Tag Archives: links

I wrote a piece for VICE about taking good care of yourself during holiday visits with family. We’re at work on the sequel about hosting holiday visits that people won’t have to write to internet advice columns about.

The therapist I spoke with for the Vice piece, Rae McDaniel, is a delight and had so many quotable bits besides “Discomfort is not harm” and “You’re not going to be able to buy groceries at the hardware store” that had to be cut for space, so I want to direct you to their online coaching practice for people who want a safe place to explore gender in case that’s a thing that would interest you or someone you love. Lott Hill, a former colleague of mine quoted in the article, also had some beautiful things to say during our interview that we couldn’t include. He and I talked a lot about college students who were in the process of coming out or exploring gender identity and sexuality and who felt afraid to go home,  and this is one piece of advice that sticks with me about what parents can do to affirm and welcome their kids:

“Encourage any parent at any opportunity to tell their children that they are proud of them and appreciate them. If something terrible happens that’s unavoidable, like a relative goes off despite being told what’s unacceptable behavior, a parent can check in later and make it clear to their child that they don’t agree even if they couldn’t speak up in that moment: ‘I don’t agree with what your Grandma said and I love you very much.’

Remind parents that for the majority of their child’s life, they’ve been protective of that child in whatever setting that child is in, don’t forget that you’re still in a position that you can protect your child with as much strength and awareness and compassion as you’ve always protected that child. You don’t have to speak for them, but you can intervene and protect them at a very vulnerable times in their lives.”

❤ Imagine a holiday celebration where everybody tells everybody else: “I’m proud of you and happy to see you.” What a wonderful world it could be.

On a related topic, this Asking Bear column: “My home is unsafe for me to explore my gender. What do I do?” is extremely good. I completely hate that it’s necessary to strategize and work at “surviving” a situation, but S. Bear has very good advice for getting through.

It’s also a good day to mention that Scarleteen is offering donors a preview of their ADORABLE and HIGHLY USEFUL sex ed zine. Need an affirming, funny, safe way to articulate just what the heck it is you even think about sex? This is a great tool for that and a great cause.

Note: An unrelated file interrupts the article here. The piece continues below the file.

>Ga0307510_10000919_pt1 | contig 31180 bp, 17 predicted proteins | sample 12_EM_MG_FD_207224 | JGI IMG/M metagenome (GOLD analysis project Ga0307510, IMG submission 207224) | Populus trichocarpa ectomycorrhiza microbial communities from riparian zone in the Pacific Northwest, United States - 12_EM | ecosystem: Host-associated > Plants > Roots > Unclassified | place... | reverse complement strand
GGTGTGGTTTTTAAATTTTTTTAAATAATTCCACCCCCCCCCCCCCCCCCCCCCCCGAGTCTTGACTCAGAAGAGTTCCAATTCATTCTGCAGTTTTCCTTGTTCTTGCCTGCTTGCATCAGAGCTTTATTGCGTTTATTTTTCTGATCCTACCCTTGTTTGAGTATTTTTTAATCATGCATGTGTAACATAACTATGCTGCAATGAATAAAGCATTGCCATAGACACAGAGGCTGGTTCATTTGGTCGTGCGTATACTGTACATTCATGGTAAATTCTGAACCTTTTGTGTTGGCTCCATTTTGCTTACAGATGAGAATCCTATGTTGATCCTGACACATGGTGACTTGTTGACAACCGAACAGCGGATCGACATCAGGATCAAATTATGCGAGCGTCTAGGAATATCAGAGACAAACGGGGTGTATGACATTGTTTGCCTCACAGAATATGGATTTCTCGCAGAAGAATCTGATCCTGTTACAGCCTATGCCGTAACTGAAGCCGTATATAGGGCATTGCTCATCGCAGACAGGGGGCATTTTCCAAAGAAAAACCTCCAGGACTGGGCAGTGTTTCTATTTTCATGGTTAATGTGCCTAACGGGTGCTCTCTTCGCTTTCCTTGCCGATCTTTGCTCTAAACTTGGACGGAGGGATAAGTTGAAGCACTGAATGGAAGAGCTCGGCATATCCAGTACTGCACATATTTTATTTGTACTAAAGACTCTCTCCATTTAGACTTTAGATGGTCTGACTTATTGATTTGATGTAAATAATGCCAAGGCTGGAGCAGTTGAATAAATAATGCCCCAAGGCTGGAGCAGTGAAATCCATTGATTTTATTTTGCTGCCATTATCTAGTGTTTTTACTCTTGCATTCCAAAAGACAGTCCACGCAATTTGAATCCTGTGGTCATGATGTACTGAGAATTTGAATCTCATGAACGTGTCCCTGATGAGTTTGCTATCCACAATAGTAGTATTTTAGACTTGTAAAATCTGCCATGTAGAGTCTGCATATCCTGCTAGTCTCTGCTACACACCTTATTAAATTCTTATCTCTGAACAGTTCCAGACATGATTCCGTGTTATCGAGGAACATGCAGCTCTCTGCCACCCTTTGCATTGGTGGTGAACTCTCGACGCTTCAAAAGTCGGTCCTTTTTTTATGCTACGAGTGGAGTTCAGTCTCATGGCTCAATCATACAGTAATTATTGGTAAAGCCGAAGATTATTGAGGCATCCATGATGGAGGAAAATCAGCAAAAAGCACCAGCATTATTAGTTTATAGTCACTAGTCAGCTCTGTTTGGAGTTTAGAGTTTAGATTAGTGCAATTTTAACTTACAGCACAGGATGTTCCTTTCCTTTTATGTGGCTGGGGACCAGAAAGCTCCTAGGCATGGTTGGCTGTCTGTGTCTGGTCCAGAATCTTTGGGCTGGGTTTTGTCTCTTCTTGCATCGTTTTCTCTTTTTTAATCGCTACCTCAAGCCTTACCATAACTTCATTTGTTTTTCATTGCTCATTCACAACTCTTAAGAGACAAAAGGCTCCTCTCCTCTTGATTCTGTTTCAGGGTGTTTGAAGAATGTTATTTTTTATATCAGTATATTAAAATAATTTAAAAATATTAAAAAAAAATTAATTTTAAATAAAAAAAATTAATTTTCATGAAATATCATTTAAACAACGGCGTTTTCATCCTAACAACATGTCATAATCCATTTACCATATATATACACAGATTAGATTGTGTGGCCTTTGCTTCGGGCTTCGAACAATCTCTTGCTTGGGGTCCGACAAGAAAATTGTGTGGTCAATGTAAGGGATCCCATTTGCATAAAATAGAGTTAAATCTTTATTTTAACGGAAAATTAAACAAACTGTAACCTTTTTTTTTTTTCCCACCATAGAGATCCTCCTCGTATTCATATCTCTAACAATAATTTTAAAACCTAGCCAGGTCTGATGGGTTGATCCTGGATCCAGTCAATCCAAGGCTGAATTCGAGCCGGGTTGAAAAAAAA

Hope everybody’s staying warm and that your holidays are the good kind of awkward. I’ll be back to regularly scheduled advice programming very shortly.

Lindy West reacts to a new book by the authors of The Rules with the correct amount of “What the everloving fuck?” (h/t Bitches Gotta Eat)

So, essentially (according to these jokers), online dating is a forum where you put yourself up for auction and then passively watch while men compete for your silent company by bidding varying amounts of pork tenderloins and tennis bracelets. Whatever you do, don’t express an interest in or attraction to anything. The worst thing you can do for your romantic life is to play an active role in your romantic life. Also, Fein and Schneider say, once a man does contact you, under no circumstances should you let him know that you’ve looked at anything on his profile. Keep yourself vague. Because there’s nothing hotter than a woman-shaped blob of nothingness.

Or you could ignore all this speculative, baroque, antifeminist bullshit and just be a fucking human being.”

Yo, should I dump this asshole? should cut into my traffic & inbox significantly. I agree with the author that people who self-describe as “feisty” are to be avoided. See also: Quirky, zany, and madcap. Always avoid the madcap. Though, on that topic, I liked this piece at The Gloss taking down the overuse of the word “crazy”:

You know, it’s funny, generally when men refer to their exes as ‘crazy’ what I keep hearing is ‘she had emotions, and I did not like that…’

And when men do this on a regular basis, remember that, if you are a women, you are not the exception. You are not so cool and fabulous and levelheaded that they will totally get where you are coming from when you show emotions other than “pleasant agreement.”

When men say “most women are crazy, but not you, you’re so cool” the subtext is not, “I love you, be the mother to my children.” The subtext is “do not step out of line, here.” If you get close enough to the men who say things like this, eventually, you will do something that they do not find pleasant. They will decide you are crazy, because this is something they have already decided about women in general.”